Even the knives are heavy. “I wasn’t strong enough to properly use the chef’s knife that came in my kit,” Katie says. “I have small, fine-boned hands and wrists, so I had to go out and buy one that suited me better.” (Note: A good chef’s knife can cost anywhere from about 50 dollars to several hundred dollars, but it’s the most important piece of equipment a culinary school student needs, along with an instant-read thermometer and a digital kitchen scale.)

Katie came into GLCI’s culinary arts program with eyes wide open. She also came in with determination, a positive attitude, a solid work ethic and a sense of humor. All of these attributes served her well. “Not only do I feel prepared to go out into the culinary world, I have also made lifelong friends,” she says. “My instructors have all been—and I’m sure will continue to be—my mentors, long after graduation. I have never met teachers more dedicated to helping students succeed. They have always been there to give me advice and guidance, to share their knowledge and contacts, and to encourage me. It has been exciting to be here, and it has changed my mind about what school is.”

Is Katie Ianni a typical student? No, but not for the reason one might think. There is no typical student at GLCI. Females and males are represented almost equally. There are students with longtime food service credentials who have decided to take their skills to the next professional level, and those whose kitchen experience has been limited to baking chocolate-chip cookies. And while the average age is about 27, the student body also includes recent high school graduates and others (perhaps just out of the military or making a career change by choice or of necessity), whose ages range anywhere from 18 to 60-plus.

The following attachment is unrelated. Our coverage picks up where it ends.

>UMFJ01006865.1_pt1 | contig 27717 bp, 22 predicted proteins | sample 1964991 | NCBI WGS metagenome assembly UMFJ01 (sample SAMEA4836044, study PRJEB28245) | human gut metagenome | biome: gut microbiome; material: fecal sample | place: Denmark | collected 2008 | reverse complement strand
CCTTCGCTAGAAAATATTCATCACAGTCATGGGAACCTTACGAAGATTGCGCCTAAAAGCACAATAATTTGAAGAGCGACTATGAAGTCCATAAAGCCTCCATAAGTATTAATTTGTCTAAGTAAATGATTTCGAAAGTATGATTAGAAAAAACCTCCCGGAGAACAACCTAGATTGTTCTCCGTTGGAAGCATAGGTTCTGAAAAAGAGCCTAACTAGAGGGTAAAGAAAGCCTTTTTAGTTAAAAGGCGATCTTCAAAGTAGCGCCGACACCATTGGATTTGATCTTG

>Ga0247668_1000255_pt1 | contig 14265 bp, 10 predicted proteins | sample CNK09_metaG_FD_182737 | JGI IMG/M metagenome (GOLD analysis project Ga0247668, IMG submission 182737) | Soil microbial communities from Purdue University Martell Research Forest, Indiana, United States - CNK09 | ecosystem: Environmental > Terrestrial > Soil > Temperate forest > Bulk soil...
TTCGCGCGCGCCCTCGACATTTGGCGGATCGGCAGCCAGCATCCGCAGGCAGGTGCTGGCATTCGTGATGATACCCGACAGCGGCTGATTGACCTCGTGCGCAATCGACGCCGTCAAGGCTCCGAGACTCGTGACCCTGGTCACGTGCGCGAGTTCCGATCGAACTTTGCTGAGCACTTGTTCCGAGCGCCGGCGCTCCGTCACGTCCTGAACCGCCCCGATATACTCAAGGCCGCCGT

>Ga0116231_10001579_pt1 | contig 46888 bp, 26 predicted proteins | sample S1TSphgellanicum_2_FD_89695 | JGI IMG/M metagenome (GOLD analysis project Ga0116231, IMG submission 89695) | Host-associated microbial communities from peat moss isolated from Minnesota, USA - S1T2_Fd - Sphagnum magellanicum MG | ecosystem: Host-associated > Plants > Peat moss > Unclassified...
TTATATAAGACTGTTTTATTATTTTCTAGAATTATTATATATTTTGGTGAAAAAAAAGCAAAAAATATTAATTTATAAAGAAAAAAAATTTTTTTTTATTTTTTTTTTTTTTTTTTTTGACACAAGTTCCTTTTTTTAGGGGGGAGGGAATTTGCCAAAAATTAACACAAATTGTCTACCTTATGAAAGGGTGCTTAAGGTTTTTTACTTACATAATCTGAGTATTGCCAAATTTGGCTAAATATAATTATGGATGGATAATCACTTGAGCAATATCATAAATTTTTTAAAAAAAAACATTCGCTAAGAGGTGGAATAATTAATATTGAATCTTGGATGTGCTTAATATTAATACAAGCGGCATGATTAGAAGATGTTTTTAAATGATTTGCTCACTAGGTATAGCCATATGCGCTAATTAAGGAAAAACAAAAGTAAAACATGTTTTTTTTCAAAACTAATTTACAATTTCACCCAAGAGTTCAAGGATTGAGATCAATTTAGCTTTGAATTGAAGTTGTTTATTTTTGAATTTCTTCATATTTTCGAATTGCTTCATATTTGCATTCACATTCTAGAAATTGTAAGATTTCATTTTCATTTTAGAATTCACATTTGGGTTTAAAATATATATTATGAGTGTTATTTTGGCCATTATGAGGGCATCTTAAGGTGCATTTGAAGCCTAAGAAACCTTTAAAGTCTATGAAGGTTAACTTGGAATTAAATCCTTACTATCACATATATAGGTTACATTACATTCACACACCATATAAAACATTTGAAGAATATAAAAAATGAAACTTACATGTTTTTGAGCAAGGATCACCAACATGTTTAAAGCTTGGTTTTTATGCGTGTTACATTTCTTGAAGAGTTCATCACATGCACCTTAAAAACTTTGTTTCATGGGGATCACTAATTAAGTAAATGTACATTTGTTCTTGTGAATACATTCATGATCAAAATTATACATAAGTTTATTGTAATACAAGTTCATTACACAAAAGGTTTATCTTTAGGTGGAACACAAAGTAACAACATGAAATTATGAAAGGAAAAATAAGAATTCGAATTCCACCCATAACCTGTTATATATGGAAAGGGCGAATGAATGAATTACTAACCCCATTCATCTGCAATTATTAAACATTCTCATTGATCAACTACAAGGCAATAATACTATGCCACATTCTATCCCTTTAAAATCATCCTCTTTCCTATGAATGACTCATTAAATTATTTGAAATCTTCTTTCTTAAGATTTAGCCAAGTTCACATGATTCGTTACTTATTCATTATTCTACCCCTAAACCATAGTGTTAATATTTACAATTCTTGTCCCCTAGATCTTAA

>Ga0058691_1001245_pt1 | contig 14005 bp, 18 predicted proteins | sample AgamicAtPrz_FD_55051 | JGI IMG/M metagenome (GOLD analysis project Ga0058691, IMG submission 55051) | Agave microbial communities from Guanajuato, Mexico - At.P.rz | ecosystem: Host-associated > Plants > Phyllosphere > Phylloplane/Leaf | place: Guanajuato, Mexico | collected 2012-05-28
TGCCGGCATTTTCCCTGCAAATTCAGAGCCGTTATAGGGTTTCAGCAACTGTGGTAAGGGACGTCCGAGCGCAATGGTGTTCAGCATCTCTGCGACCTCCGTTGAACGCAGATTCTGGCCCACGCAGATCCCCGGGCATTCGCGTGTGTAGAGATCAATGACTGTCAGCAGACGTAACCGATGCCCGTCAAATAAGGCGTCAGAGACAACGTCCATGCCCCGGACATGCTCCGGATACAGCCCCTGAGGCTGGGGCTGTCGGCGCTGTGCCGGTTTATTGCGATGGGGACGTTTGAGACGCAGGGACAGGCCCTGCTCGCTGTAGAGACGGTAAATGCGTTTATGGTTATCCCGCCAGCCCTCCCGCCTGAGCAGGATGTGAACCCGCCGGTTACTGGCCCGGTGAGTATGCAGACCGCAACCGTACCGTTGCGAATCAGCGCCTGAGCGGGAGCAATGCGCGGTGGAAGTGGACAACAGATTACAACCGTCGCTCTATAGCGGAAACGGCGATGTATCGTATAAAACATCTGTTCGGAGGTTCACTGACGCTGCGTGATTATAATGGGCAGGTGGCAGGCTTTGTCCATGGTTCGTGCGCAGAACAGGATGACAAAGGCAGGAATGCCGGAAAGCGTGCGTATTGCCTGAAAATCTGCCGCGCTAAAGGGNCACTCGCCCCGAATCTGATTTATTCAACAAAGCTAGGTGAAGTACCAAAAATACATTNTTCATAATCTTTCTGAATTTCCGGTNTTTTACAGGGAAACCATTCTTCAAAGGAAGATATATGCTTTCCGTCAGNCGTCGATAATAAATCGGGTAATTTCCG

What any of these students can expect to receive at GLCI is a solid, well-rounded education from dedicated, highly qualified chef instructors in a top- notch facility. With that training, they can choose from a wide variety of careers within the food industry that they may never have considered or even known existed. “With a culinary degree, you have so many routes you can take,” says Katie. “Yes, there is restaurant and bakery work, but there is so much more—things like developing new food products, catering, food writing, teaching, food marketing or maybe working with wineries and breweries. I feel that this program opens up new perspectives to you and broadens your horizons.”

So what’s on the horizon for Katie? First of all, another study abroad trip—this one to Ecuador in May to help launch a restaurant in an eco-tourism village about an hour outside Quito. A joint GLCI-NMC Business Division venture, the trip will give students the opportunity to share what they have learned with the people who will run the restaurant. “We will learn from them, too,” says Katie, “helping with whatever they need to do to supply the restaurant with food every day, from farming to milking cows!”

After that exotic detour, it’s back to Traverse City for Katie, resuming her part-time job at the Grand Traverse Resort bake shop (which she was offered after her internship) and further cultivating the catering and personal chef business that has emerged for her through events she originally did for a local kitchen design firm. “I am taking full advantage of the resources and networking opportunities I’ve been given,” she says.” Now that fate has brought me here and given me this chance, I want to get as much out of it as possible. I have never been happier than here in Northern Michigan with the people I’ve met and what I’m doing.”

While she is thrilled to have her degree now, and says that the training she received was invaluable, the ever-practical and motivated Katie adds: “One of the most important things it taught me was how much I still want and need to learn. I can’t wait to get started!”

Janice Binkert, a former editor for Swissair’s inflight magazine, now writes from Traverse City. Also a graduate of the Great Lakes Culinary Institute, she is a personal chef and caterer. 

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Photo(s) by Courtney Michalik